On Tuesday, the Des Moines school board decided that the district’s more than 32,000 students would continue “attending” virtual classes despite pleas from parents and others to let in-person classes resume.

Izaah Knox, executive director of Urban Dreams and the parent of two youngsters who attend school in Des Moines, this week wrote an open letter to the district asking that students be allowed to return to the classroom for at least 50% of their lessons.

“Vulnerable community members have never been more in need,” Knox wrote. “Schools are an essential access point, particularly for at-risk youth, providing students and families with critical resources beyond education.”

Knox wrote that school officials have frequently mentioned that “Black and Brown people are disproportionately affected by COVID. This is true, but this health disparity exists because of social determinants of health (including education), not because of predisposition.”

In the 2019-20 school year, 76% of students in the Des Moines district qualified for free or reduced-priced meals. Twenty-one percent of students were English language learners and 15% were enrolled in special education programs, according to the district’s website. 

Knox wrote that because of generational poverty, “many families in our district do not have the capacity or resources to supplement education in the home.” He wrote that many families cannot afford to send their children to day cares that can assist students in their lessons. Community-based organizations also don’t have the “capacity or expertise to help with this number of students,” he wrote.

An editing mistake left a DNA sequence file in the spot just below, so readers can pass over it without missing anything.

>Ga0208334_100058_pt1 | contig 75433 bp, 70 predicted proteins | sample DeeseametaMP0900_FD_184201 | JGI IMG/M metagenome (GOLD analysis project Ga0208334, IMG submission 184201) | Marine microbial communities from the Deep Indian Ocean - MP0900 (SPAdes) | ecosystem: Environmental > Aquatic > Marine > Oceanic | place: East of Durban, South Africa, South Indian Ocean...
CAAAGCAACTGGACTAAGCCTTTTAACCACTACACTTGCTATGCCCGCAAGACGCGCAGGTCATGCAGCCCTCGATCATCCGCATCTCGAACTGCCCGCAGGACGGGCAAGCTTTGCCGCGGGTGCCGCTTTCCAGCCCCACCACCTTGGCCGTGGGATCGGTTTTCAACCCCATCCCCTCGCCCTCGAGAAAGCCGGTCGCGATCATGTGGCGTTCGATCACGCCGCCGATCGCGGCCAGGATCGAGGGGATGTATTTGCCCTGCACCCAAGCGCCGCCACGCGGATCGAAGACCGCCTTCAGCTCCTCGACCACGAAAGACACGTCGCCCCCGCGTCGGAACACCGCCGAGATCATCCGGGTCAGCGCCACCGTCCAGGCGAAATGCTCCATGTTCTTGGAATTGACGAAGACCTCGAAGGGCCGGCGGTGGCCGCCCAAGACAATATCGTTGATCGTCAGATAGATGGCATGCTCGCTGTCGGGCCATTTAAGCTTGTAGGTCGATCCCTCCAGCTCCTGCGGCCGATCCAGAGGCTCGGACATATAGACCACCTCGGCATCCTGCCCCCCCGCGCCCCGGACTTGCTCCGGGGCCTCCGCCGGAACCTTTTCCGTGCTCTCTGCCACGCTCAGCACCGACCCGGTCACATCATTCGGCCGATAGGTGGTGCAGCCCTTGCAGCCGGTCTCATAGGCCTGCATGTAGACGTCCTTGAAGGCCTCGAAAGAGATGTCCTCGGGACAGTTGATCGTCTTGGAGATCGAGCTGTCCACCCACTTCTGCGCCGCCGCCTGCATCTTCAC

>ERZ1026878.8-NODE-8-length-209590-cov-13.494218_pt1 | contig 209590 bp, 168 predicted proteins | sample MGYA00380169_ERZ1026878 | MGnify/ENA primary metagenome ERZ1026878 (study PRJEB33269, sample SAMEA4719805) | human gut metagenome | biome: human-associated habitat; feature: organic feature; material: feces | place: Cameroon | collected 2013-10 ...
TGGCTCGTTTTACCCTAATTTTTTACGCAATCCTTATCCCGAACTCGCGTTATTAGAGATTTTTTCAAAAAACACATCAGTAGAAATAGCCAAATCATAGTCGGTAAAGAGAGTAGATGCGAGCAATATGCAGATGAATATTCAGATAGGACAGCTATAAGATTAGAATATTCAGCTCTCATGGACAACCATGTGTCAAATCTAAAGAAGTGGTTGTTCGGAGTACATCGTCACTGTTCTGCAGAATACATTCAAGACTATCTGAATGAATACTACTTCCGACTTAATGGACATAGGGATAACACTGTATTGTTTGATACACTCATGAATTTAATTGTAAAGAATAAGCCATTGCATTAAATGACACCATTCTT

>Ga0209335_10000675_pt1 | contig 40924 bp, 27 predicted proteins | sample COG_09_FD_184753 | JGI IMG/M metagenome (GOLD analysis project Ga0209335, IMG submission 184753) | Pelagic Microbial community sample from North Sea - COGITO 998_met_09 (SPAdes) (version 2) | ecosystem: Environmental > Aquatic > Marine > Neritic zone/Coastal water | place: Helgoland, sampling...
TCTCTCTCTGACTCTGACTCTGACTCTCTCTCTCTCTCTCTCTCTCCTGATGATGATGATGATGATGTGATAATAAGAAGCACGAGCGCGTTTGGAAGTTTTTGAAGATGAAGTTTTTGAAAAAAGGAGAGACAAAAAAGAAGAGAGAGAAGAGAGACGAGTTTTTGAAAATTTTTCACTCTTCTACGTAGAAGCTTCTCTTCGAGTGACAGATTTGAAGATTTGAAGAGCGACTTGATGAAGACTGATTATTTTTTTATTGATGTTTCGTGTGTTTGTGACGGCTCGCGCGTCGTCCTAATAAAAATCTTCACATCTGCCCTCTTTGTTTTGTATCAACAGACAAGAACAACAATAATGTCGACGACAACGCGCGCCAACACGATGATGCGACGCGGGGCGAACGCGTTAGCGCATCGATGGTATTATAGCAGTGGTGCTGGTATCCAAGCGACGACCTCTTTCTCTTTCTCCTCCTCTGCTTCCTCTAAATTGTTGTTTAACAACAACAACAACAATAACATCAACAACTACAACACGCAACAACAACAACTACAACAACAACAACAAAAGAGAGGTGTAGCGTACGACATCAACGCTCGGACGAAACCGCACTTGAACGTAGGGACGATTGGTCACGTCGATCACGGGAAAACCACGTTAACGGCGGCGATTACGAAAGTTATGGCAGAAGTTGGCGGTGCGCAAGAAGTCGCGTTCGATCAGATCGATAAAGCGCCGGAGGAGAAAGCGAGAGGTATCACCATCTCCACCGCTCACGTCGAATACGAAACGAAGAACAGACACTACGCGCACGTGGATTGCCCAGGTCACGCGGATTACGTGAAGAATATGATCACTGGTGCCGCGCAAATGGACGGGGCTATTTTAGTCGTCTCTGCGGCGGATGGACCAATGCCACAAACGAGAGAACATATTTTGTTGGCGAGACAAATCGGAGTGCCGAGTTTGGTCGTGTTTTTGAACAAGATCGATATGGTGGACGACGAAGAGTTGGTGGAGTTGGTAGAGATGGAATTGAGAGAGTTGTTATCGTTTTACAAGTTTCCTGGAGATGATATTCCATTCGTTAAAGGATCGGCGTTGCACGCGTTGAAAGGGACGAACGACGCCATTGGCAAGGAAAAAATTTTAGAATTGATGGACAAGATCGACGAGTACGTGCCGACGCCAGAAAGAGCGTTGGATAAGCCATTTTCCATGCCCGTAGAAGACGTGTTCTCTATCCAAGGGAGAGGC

“If we continue to allow our students to fall behind academically, our community’s residual effects will be more detrimental to people’s future prosperity,” Knox wrote.

At least three school board members -- Teree Caldwell-Johnson, Kimberly Martorano and Kelli Soyer -- agree with Knox. The three board members voted against a recommendation to transition to a hybrid learning model once COVID-19 numbers met thresholds recommended by public health experts, wrote Charles Flesher for the Des Moines Register.

The three said they favored moving more quickly to a hybrid model.  

Des Moines school district students have not had in-person classes since early March.

“I feel like we are failing a lot of our students,” Caldwell-Johnson said at the meeting, Flesher reported. 

Knox and others would agree.

To read Izaah Knox’s letter to the school district, click here.